Summary of Measures
Changes to the controlled foreign company rules to ensure that the UK receives a fairer share of tax on the profits of multinationals were announced today.
The measures build on the steps taken in the last 2 Budgets to reinforce the fairness and effectiveness of the CFC rules, and form part of a continuing resolve to ensure that the rules keep pace with developments in the global economy.
UK companies will continue to be exempt in respect of CFCs which are not involved in UK tax avoidance.
1. The CFC rules are designed to stop UK companies avoiding tax in this country by diverting income to subsidiaries (CFCs) in tax havens and preferential regimes. The rules work by requiring UK companies to pay an amount of CFC tax equal to any tax that would otherwise be avoided.
2. The Budget changes will strengthen the legislation and update the rules to take account of developments in the ways multinationals are structured and do business. The motive test in the CFC rules will ensure that UK companies will continue to be exempt in respect of CFCs which are not involved in UK tax avoidance.
a) Holding Companies
3. Overseas holding companies will have to meet tighter conditions in order to qualify for exemption under the exempt activities test (‘EAT’). The new rules, which will apply to CFC accounting periods beginning on or after today, will stop the use of holding companies to avoid tax on income received to any significant extent out of the pre-tax profits of subsidiaries.
4. Under the new rules, a holding company with subsidiaries outside the territory in which it is itself resident will be exempt under the EAT only if 90% or more of its income is in the form of non-tax deductible dividends from subsidiaries that are themselves exempt from the CFC rules. Previously, there was no restriction on the form of the income – simply a requirement that at least 90% must come from exempt subsidiaries.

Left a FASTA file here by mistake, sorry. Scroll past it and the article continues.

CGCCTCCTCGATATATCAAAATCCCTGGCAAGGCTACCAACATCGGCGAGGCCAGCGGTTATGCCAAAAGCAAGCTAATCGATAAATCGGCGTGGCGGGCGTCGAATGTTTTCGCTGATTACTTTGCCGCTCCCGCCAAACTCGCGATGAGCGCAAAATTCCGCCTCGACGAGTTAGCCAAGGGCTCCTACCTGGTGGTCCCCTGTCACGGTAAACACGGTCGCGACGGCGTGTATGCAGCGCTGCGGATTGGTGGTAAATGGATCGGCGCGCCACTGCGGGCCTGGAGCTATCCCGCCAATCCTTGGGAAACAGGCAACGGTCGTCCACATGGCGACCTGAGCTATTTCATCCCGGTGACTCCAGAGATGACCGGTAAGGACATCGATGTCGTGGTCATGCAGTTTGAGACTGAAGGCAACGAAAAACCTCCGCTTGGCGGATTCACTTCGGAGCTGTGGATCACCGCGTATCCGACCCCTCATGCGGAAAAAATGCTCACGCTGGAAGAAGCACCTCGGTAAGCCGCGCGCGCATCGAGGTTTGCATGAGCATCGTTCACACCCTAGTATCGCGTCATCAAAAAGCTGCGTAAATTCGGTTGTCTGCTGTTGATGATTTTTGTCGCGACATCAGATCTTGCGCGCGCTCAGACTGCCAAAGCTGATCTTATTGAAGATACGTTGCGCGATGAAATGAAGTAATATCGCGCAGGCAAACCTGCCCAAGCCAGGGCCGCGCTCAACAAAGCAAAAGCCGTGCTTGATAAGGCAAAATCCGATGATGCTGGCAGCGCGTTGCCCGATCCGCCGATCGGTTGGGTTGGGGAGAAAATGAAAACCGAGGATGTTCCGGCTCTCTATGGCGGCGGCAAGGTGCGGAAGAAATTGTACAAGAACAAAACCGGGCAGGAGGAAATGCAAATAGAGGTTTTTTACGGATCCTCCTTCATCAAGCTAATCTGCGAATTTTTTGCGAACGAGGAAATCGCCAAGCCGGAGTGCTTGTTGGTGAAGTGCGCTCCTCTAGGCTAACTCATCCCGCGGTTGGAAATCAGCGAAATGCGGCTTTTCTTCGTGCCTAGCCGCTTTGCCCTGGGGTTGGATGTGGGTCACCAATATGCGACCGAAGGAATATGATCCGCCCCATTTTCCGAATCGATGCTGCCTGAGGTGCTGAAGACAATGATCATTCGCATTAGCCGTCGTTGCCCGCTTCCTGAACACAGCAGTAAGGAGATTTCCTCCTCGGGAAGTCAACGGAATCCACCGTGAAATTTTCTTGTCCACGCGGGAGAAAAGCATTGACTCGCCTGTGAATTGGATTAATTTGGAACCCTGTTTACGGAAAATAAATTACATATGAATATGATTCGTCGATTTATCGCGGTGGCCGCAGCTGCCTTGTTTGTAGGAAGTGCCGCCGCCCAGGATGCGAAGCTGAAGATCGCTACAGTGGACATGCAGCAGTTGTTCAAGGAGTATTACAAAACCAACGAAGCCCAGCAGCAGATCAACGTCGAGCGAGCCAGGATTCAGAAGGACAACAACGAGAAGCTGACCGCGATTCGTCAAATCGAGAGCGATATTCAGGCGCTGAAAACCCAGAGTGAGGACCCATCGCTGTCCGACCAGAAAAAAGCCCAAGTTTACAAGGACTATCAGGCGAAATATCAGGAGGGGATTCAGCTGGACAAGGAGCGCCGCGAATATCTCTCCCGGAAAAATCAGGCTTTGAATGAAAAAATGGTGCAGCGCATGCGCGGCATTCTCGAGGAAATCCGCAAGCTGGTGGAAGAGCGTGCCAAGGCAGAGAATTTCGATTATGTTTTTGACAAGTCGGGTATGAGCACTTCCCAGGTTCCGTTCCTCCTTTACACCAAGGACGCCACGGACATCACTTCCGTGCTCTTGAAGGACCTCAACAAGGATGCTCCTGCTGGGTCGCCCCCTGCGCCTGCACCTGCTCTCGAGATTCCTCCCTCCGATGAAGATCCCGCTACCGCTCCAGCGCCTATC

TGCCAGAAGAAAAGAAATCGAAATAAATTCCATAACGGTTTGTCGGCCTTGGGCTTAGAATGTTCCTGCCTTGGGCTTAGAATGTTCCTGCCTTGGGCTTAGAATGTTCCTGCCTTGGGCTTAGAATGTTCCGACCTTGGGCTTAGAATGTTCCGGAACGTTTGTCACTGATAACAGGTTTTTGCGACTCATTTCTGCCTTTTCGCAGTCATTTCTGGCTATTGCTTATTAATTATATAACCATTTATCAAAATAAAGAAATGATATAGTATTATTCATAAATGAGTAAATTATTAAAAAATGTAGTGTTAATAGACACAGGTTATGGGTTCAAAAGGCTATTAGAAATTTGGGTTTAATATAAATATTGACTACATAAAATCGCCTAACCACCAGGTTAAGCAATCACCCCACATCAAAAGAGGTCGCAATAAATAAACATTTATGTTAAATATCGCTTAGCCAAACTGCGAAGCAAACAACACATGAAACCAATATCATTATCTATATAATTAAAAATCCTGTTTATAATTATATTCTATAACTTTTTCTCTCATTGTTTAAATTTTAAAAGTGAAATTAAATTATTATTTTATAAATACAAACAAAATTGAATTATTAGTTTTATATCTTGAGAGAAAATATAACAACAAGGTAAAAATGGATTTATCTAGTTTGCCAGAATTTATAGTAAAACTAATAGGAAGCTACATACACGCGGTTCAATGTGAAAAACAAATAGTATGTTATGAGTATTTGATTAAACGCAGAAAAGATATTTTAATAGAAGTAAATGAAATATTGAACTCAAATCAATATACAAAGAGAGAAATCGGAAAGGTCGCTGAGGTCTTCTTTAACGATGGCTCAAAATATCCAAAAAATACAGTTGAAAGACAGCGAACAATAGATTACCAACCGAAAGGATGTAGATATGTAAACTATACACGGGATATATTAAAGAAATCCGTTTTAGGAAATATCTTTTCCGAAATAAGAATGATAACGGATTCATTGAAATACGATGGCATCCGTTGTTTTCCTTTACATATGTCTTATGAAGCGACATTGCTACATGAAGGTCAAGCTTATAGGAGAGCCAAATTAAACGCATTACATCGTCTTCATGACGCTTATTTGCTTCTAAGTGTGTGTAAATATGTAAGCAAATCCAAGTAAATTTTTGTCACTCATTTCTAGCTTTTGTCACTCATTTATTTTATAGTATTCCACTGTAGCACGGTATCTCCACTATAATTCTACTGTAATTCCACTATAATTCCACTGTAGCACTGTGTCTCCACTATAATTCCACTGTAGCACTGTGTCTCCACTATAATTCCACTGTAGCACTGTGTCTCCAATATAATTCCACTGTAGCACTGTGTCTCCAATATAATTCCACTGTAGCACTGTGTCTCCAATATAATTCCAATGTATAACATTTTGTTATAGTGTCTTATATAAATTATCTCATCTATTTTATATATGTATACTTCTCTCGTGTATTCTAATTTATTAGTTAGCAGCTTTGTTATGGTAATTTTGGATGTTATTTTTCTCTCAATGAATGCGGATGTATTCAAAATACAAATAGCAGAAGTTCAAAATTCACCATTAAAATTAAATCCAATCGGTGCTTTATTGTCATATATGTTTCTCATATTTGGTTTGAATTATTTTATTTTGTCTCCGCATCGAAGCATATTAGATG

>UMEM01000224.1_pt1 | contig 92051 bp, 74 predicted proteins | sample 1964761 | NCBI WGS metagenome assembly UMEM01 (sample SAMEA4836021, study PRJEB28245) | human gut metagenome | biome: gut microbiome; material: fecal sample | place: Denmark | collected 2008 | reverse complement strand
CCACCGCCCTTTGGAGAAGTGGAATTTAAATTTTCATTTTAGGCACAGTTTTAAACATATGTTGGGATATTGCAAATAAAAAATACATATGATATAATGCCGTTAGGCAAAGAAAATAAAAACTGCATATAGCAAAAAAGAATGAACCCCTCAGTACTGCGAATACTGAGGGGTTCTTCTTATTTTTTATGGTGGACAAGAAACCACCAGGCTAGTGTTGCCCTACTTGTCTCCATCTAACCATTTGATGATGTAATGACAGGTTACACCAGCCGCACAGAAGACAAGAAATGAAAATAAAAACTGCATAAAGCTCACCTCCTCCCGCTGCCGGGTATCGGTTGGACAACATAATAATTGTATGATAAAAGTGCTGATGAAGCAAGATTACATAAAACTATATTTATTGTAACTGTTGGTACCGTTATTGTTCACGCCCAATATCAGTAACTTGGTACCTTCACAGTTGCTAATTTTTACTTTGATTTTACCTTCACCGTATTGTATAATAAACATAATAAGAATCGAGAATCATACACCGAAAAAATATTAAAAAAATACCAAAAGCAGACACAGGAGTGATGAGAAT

5. The old rules meant that multinationals were able to divert pre-tax profits in the form of interest and royalties to tax havens and preferential regimes and shelter the income there without incurring CFC tax. This was distorting the way in which overseas investments were being funded, and was leading to a loss of UK tax.
6. As part of the change, the Inland Revenue will also update its guidance on the application of the motive test to holding companies.
b) Intra-group Service Companies
7. The EAT is also being changed to counter the use of intra-group service companies to shelter income in tax havens and preferential regimes.
8. The general aim of the EAT is automatically to exempt businesses which, because of the nature of their business, can reasonably be assumed not to be involved in UK tax avoidance. It does this by listing (and excluding from the exemption) the types of business which experience suggests lend themselves to being carried on outside the UK for other than purely commercial reasons.
9. The current list of such businesses was drawn up in the early 1980s, based on experience at that time. Advances in technology and communications mean that a far wider range of businesses can now just as easily be located in tax havens and preferential regimes in order to avoid UK tax. In the case of intra-group service activities, the list is particularly out of date in only covering some types of activity. The list of excluded businesses is therefore being extended to add all types of intra-group service business.
10. The change, which will apply to CFC accounting periods beginning on or after today, will mean that the EAT no longer applies to any companies which are mainly engaged in the provision of services and which receive 50% or more of their income from related parties.